The City of Newcastle Summerhill Waste Management Centre has become a renewable energy hub with a 5MW CEFC-financed solar farm built alongside a 2.2 MW landfill gas generator and small wind turbine.
Early data released in mid-2020 found the solar farm was providing better than forecast results, having delivered $420,000 in revenue in its first six months of generation. The business model had estimated possible savings of $250,000 a year.
Together with 12 solar installations on the rooftops of the council’s public buildings, energy-efficient LED lighting, electric-vehicle chargers and cycling infrastructure, the solar farm is generating savings by reducing the council’s reliance on fossil fuels.
It is also helping Newcastle fulfil its Cities Power Partnership pledge to reduce its climate impact, while paving the way for future battery storage and electric garbage trucks.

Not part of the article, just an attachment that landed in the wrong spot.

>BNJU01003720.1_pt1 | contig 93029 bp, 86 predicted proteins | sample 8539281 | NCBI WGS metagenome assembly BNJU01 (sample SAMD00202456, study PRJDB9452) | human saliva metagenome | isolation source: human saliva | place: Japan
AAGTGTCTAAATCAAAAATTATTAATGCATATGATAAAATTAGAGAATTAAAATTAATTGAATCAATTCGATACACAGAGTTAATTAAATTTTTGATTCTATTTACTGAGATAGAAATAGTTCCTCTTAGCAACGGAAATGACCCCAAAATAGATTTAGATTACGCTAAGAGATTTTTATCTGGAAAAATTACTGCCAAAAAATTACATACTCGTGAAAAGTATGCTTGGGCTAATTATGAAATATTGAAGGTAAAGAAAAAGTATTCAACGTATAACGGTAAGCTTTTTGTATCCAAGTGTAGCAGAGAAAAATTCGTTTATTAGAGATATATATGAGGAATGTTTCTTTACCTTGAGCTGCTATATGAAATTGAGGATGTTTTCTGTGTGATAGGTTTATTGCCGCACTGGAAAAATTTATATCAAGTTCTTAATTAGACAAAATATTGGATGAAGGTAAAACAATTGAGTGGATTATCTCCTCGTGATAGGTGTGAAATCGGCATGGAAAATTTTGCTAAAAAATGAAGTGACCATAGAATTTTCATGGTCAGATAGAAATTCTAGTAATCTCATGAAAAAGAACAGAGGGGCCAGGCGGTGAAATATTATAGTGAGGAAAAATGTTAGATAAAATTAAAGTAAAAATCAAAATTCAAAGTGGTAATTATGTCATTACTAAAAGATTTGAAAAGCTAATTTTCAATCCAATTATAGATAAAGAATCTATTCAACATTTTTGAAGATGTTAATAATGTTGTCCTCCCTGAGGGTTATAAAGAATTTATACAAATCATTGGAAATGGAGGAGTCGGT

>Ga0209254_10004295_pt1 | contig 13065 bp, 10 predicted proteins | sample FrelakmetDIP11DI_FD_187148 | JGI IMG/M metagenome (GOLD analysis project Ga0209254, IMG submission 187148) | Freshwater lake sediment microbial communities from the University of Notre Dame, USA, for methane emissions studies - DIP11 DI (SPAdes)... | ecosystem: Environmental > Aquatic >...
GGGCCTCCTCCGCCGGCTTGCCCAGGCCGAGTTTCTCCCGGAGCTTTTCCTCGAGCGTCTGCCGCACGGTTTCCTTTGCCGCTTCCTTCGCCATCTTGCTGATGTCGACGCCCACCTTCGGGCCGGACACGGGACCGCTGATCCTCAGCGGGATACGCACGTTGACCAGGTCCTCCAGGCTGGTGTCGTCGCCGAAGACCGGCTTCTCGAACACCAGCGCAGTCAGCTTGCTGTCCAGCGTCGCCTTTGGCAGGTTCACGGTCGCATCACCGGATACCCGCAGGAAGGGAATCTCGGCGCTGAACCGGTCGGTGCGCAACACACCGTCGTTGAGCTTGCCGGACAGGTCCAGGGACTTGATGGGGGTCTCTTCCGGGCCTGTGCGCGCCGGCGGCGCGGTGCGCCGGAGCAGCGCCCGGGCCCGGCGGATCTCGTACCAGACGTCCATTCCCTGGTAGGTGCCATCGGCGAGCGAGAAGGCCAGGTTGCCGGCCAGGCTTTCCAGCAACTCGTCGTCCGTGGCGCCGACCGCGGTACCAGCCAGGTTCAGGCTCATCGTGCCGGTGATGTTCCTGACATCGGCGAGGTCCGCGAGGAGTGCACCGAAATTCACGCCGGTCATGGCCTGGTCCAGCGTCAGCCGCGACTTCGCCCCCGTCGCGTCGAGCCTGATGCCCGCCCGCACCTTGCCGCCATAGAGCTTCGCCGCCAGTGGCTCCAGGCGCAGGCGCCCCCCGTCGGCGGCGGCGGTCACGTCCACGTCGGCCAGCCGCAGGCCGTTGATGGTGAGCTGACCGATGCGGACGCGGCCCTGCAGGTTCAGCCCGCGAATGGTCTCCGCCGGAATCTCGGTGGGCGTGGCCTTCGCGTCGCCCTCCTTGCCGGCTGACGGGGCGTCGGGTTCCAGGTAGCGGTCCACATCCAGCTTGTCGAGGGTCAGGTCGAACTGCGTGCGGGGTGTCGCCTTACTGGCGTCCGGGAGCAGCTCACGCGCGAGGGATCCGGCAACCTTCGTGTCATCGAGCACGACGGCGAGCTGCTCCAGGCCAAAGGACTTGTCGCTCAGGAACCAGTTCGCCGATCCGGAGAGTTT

The solar farm is making good use of a capped landfill site that was once part of the Wallsend Borehole Colliery.
The solar farm was commissioned in 2019 and is expected to supply more than half the council’s annual energy needs.
It has also supported the City of Newcastle’s move as the first Council in NSW to go 100 per cent renewable for all its electricity needs.
The 14,500-panel solar farm is expected to generate close to 7GWh a year and reduce council’s carbon emissions by more than 6,400 tonnes annually.
When combined with the 12 solar installations, total generation is almost 9GWh a year, providing enough energy to meet the needs of more than 1,770 Newcastle households a year.
The council drew on $6.5 million in debt finance from the CEFC to develop the solar farm.
New South Wales, Local Government, Solar, Sustainable Cities, Renewable energy